Tuesday, July 6, 2010

Plotting the Management Graph on the xy Axes

Is the "Theory X" top down management style approach still in favour? Falling out of favour? Or, perhaps, coming back into favour now that we are witnessing the collapse of the global economy after decades of promoting the theory that we should all, "reach out, hold hands, sings songs, play ring-around-the-rosy" and everything will be hunky-dory?

I can see the validity of Theory X when I see the promotional material for Theory Y. It is analogous to the lessons taught when I had Susan Tolchin for a course called "Intro to Government" almost 40 years ago.

The lesson we were to have learned was that "Congress is supposed to be partisan. Congressmen are supposed to protect the interests of their constituents; however, the President is supposed to be the kind and benevolent OZ who love and cares for all the people." Then we learned that with the current administration, the President (guess who?) was representing the special interests and that Congress had become a collective (no pun intended) OZ caring in a kindly way, for the people."

We are bullied, yes bullied, into believing that Theory Y managers warmly encourage their employees to be individuals, explore all their avenues, reach their full potential, and in harmony with the rest of the employees come up with creative and inspiring ways of doing business, solutions to problems which are not really problems but opportunities, and have us all sail toward that Utopian Society written about by George Orwell. ("Enlightened people seldom or never possess a sense of responsibility." George Orwell)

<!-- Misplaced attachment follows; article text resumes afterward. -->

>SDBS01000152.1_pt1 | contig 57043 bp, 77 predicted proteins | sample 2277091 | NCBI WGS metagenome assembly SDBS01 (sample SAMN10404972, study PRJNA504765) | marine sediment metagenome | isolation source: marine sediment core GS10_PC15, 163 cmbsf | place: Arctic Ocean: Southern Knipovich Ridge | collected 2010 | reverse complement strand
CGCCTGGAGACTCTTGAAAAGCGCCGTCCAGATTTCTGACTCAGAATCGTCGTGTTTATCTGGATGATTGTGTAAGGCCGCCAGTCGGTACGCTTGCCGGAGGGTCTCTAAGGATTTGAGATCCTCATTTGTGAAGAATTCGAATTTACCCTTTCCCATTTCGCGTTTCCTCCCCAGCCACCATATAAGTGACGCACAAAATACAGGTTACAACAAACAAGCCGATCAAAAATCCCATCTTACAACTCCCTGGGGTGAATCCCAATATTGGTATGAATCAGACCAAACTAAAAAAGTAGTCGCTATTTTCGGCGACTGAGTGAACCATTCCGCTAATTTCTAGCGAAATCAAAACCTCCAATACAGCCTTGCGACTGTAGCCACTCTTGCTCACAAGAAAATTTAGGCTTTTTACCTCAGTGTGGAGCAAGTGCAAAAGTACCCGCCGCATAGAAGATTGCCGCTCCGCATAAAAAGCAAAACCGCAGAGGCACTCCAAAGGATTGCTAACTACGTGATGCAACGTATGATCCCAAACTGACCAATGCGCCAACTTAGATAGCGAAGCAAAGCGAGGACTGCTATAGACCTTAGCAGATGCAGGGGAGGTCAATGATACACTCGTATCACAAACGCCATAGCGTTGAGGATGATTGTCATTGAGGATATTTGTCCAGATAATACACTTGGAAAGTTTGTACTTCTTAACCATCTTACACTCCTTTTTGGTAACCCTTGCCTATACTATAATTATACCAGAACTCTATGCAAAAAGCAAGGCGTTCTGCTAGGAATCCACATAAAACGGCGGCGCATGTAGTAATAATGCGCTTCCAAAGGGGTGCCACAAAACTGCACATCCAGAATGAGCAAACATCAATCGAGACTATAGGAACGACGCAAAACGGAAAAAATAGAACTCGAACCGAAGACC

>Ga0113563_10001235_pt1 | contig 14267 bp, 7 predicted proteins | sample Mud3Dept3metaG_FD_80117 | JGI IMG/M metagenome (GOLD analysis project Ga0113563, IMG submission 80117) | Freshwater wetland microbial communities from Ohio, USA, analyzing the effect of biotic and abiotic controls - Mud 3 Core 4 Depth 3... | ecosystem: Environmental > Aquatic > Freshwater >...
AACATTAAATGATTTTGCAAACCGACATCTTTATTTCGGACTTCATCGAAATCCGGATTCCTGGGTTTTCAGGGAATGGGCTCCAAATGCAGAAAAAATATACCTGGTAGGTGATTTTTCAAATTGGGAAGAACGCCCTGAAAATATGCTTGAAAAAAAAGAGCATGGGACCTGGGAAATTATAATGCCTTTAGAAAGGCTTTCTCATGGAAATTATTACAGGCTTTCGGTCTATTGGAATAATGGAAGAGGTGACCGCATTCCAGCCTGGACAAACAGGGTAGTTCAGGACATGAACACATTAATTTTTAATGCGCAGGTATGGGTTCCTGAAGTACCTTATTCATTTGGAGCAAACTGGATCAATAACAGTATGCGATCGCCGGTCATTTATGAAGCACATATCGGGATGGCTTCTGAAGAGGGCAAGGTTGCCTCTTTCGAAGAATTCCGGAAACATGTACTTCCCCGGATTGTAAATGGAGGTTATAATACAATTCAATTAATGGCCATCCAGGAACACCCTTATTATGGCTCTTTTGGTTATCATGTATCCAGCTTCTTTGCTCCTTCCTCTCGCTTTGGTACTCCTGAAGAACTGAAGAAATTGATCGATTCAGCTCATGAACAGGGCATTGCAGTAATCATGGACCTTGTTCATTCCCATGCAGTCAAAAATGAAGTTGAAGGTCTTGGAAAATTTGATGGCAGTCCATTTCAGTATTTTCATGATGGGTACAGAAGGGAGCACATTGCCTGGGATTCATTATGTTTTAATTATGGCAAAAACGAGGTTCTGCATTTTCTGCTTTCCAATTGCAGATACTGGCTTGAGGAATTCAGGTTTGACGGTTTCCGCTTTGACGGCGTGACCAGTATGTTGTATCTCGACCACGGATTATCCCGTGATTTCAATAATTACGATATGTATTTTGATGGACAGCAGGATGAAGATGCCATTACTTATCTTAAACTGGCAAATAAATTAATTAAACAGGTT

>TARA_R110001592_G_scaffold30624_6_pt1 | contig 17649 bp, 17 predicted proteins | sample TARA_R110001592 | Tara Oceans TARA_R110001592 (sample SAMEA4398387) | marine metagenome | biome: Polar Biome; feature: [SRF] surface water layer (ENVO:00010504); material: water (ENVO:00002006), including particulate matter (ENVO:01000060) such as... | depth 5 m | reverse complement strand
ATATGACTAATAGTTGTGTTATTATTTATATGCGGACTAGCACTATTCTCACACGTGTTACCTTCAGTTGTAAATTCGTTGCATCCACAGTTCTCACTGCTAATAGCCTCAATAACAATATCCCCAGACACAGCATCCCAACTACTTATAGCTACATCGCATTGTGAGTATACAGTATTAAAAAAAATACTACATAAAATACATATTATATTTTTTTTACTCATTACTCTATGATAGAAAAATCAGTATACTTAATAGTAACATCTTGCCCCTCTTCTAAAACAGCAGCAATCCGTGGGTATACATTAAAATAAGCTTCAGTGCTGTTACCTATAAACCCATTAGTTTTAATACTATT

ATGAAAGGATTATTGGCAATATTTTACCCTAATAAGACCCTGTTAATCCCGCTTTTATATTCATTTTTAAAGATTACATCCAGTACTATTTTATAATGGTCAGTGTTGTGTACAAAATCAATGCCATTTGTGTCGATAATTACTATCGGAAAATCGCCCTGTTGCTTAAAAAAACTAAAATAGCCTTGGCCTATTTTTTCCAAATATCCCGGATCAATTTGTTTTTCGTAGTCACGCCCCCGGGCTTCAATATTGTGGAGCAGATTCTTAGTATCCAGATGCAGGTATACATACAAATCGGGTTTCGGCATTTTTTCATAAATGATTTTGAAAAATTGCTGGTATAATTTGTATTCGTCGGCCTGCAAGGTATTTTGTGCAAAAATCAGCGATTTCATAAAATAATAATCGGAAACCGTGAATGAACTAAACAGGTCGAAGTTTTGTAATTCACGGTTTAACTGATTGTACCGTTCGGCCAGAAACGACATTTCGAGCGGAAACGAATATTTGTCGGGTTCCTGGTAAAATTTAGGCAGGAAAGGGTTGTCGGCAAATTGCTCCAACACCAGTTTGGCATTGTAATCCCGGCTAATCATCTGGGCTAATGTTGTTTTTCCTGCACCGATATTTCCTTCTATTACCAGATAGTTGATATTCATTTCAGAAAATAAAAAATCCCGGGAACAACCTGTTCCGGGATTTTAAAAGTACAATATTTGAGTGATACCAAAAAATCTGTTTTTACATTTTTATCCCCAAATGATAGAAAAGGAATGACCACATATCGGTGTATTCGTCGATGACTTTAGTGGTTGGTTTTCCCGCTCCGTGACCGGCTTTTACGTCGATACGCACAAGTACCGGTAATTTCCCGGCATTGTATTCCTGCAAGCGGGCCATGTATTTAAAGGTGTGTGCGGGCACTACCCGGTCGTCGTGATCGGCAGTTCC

In the same respect, Theory X managers are vilified as individuals who believe that employees are lazy, stupid or corrupt and need the direct and constant supervision of a martinet. (That opinion of Theory X managers is usually expressed by two employees drinking coffee while 8 other employees are picking up the slack but who are too afraid to say anything because the foreman believes in the path of least resistance and his boss doesn't want to have to explain to the people upstairs why it was necessary to fire the foreman he hired in the first place. (There is a sentence in there somewhere: some assembly require.))

Theory X is very simple. A manager, a real one, assigns tasks--jobs--to qualified people in their respective areas of responsibility, who gather the information necessary for decision-making, organize it, and present it to the TX manager so he can make an informed, responsible, effective decision on how to proceed.

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